Jeff Brady

Jeff Brady is a NPR National Desk Correspondent based in Philadelphia. He covers the mid-Atlantic region and the energy industry.

In this role, Brady reports on the business of energy, from concerns over hydraulic fracturing in Western Pennsylvania to the oil boom in North Dakota and solar developments in the desert Southwest. With a focus on the consumer, Brady's reporting addresses how the energy industry intersects consumers' perspective at the gas pump and light switch.

Frequently traveling throughout the country for NPR, Brady has covered just about every major domestic news event in the past decade. Before moving to Philadelphia in July 2011, Brady was based in Denver and covered the west for NPR.

In 2005, Brady was among the NPR reporters who covered the aftermath of Hurricane Katrina. His reporting on flooded cars left behind after the storm exposed efforts to stall the implementation of a national car titling system. Today, the National Motor Vehicle Title Information System is operational and the Department of Justice estimates it could save car buyers up to $11 billion a year.

Before coming to NPR in September 2003, Brady was a reporter at Oregon Public Broadcasting (OPB) in Portland. He has also worked in commercial television as an anchor and a reporter; and commercial radio as a talk-show host and reporter.

Brady graduated with a Bachelor of Arts in Communications from Southern Oregon State College (now Southern Oregon University).

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Education
5:44 am
Mon May 14, 2012

Budget Woes Could Close Philly's Problem Schools

Philadelphia's school district plans to close a quarter of its school buildings in coming years to eliminate a huge budget hole. But parents and activists don't trust the decision-makers. Many of them suspect the plan is a ruse to force charter schools and privatization on the district.

Around the Nation
2:22 am
Fri April 20, 2012

As Workers Age, Oil Industry Braces For Skills Gap

The Deepwater Horizon oil rig burns in the Gulf of Mexico in April 2010. The rig's crew were new to their positions just before the explosion. Such staffing reorganizations are increasingly common as the industry grapples with a staffing shortage.
U.S. Coast Guard Getty Images

Originally published on Tue May 8, 2012 8:11 am

Two years after the Deepwater Horizon accident killed 11 men and sent oil spewing into the Gulf of Mexico, the oil industry says it has learned valuable lessons from the disaster that are making drilling safer today.

But there's still a pressing issue looming for the oil industry: Oil field workers are retiring in huge numbers, leaving a workforce that's younger and — more importantly — less experienced.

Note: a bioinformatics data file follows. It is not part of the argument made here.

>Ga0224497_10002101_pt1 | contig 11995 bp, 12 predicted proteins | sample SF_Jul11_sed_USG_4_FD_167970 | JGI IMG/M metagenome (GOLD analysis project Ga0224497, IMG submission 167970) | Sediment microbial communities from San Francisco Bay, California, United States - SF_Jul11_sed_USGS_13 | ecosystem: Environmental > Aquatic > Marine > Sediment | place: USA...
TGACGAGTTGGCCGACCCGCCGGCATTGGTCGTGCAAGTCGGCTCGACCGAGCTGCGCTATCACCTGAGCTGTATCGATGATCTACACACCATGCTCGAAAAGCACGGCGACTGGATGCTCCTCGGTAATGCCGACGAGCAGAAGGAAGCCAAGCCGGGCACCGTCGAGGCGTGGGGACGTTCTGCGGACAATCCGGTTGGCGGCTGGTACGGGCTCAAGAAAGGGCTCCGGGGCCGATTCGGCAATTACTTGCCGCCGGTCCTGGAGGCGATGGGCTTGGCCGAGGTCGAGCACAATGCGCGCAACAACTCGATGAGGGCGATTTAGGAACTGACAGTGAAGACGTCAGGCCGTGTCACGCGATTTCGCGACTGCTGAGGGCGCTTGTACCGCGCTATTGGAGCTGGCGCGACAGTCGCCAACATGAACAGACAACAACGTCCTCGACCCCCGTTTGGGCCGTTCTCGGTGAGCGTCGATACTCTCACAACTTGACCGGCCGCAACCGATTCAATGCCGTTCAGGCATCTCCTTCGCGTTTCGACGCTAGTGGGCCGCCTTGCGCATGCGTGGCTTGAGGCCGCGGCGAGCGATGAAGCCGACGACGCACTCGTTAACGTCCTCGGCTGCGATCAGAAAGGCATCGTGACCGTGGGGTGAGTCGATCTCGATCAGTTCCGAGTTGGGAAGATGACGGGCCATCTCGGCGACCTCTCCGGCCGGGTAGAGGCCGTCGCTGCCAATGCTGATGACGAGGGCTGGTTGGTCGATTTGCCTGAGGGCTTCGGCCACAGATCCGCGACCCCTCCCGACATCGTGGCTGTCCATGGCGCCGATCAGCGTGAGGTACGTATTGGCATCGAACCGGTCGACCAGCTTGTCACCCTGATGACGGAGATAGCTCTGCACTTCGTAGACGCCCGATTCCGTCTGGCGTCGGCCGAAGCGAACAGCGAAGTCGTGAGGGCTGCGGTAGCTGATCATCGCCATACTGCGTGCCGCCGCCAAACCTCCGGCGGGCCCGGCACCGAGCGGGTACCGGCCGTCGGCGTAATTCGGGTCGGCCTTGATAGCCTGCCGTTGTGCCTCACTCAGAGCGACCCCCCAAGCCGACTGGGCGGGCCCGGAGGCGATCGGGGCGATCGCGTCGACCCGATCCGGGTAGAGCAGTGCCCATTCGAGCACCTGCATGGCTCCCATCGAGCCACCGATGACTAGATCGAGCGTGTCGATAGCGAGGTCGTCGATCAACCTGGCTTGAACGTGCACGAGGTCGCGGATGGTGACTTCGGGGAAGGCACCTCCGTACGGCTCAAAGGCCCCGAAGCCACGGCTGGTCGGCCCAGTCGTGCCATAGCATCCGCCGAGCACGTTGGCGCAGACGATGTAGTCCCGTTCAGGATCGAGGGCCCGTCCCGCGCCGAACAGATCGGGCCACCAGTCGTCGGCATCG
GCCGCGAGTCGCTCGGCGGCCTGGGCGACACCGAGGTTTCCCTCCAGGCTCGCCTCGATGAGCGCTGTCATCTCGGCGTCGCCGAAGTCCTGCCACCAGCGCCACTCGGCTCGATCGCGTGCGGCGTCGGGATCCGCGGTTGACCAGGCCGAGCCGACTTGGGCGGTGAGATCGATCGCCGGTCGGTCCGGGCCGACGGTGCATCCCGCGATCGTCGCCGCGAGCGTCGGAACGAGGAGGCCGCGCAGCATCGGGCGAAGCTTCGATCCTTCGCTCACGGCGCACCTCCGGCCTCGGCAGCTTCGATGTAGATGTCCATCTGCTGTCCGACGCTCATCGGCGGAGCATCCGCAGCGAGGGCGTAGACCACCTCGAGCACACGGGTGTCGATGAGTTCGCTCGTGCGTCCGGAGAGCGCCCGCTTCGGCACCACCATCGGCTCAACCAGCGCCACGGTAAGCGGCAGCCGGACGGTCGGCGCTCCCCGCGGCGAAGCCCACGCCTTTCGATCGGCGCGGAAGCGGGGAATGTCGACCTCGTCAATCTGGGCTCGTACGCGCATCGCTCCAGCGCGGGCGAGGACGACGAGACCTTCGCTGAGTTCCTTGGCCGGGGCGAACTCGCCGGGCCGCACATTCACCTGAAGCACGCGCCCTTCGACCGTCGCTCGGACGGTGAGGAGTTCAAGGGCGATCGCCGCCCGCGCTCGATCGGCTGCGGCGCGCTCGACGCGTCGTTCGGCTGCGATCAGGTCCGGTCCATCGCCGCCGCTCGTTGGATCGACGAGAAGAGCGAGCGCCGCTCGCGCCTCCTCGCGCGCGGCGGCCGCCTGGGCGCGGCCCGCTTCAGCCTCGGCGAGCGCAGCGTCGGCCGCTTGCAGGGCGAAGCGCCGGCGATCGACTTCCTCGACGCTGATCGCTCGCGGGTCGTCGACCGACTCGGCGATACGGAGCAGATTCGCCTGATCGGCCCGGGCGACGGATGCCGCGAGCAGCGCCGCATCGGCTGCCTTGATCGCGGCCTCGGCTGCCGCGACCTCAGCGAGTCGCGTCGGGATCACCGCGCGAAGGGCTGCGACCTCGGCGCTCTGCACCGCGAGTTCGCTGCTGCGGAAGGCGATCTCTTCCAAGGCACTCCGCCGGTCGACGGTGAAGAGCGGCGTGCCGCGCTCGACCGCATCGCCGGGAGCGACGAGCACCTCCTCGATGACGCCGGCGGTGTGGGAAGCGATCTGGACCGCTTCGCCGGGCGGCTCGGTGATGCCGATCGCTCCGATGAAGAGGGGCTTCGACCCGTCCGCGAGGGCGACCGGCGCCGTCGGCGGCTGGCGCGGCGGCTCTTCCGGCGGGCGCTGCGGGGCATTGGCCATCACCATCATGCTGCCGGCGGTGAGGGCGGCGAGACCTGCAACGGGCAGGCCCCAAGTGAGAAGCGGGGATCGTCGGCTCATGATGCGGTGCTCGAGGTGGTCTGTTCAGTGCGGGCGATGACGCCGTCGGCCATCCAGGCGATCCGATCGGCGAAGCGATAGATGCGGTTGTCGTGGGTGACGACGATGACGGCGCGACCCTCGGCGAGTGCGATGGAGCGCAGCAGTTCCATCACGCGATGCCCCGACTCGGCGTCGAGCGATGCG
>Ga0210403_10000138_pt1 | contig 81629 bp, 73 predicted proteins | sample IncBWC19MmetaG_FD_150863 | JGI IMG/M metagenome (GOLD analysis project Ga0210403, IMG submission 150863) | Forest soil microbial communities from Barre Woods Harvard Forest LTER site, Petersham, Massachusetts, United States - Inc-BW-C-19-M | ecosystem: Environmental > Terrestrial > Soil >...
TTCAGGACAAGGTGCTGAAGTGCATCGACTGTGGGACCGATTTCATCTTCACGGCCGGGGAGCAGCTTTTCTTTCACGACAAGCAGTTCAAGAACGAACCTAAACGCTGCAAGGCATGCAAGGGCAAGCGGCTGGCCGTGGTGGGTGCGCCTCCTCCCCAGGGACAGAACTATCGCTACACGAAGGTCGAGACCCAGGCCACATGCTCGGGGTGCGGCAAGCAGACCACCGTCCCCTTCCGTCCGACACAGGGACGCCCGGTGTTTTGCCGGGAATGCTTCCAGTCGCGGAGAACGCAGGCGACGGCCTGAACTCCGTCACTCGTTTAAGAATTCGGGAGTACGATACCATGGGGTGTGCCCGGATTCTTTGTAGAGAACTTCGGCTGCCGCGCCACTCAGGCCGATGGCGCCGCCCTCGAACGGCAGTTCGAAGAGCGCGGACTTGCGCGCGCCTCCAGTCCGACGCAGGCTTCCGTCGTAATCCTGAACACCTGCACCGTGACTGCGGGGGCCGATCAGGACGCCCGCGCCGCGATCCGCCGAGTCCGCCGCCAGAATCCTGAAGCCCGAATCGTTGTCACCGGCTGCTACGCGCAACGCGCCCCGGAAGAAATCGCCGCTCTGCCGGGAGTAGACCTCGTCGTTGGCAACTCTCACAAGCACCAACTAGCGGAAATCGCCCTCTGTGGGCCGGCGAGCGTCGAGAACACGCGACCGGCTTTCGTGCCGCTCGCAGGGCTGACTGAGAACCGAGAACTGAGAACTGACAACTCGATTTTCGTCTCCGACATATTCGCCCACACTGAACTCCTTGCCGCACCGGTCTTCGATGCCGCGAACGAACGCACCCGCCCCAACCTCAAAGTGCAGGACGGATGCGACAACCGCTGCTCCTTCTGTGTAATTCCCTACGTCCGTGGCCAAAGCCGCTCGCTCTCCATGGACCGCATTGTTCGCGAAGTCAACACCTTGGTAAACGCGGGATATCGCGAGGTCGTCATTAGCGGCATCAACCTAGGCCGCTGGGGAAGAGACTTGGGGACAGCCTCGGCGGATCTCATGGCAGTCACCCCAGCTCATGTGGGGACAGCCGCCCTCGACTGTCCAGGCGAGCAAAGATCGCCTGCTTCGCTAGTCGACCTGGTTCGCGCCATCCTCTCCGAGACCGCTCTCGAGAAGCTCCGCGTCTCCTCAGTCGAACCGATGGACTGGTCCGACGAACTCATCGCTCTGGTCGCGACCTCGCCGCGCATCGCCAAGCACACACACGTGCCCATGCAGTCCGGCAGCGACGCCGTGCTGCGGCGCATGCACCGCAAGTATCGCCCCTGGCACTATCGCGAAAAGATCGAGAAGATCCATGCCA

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All Tech Considered
12:02 pm
Thu March 29, 2012

Using An App To Report Injured Wildlife

A rescued bobcat waits to be fed at a wild animal sanctuary in Keenesburg, Colo.
John Moore Getty Images

Originally published on Thu March 29, 2012 12:04 pm

If you find an injured bird in your back yard, do you know who to call? The Boulder, Colo., group Animal Watch has developed a free iPhone and iPad application and a website called AnimalHelpNow designed to assist with such an emergency. The app and site only work for locations in Colorado, but its developers hope to expand the program nationally.

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All Tech Considered
12:58 pm
Mon March 26, 2012

Finding Cheaper Gas With Your Smartphone

The GasBuddy app and website rely on crowdsourcing — people across the country sending in gas prices.
NPR

Originally published on Mon March 26, 2012 5:35 pm

Gasoline prices seem to be going up every day, and motorists are looking to squeeze every penny of savings out of each fill-up. Well, as it turns out with so many things these days, smartphone apps can help.

Companies have applications for most smartphones out there to help people find the cheapest gas in town. I tried out six applications on an iPhone and narrowed the selection to two that I found the easiest to use: GasBuddy and Fuel Finder.

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Energy
11:01 pm
Wed March 14, 2012

Surging Gas Prices Have Drivers Fuming

A driver pumps gas in Los Angeles, where prices are among the highest in the country, topping $4 a gallon.
Frederic J. Brown AFP/Getty Images

Gasoline prices have risen about 50 cents a gallon since January. The national average for regular gas stands at just above $3.80 per gallon.

Pity the drivers on the West Coast. Prices there have been much higher. At a Chevron station in Culver City, Calif., the price on Tuesday was $4.45 a gallon.

"I do building maintenance," Ursula Matthews said as she filled her tank. "I do a lot of driving from place to place. It's hurting me. I cannot raise the prices [of my services] with the economy what it is."

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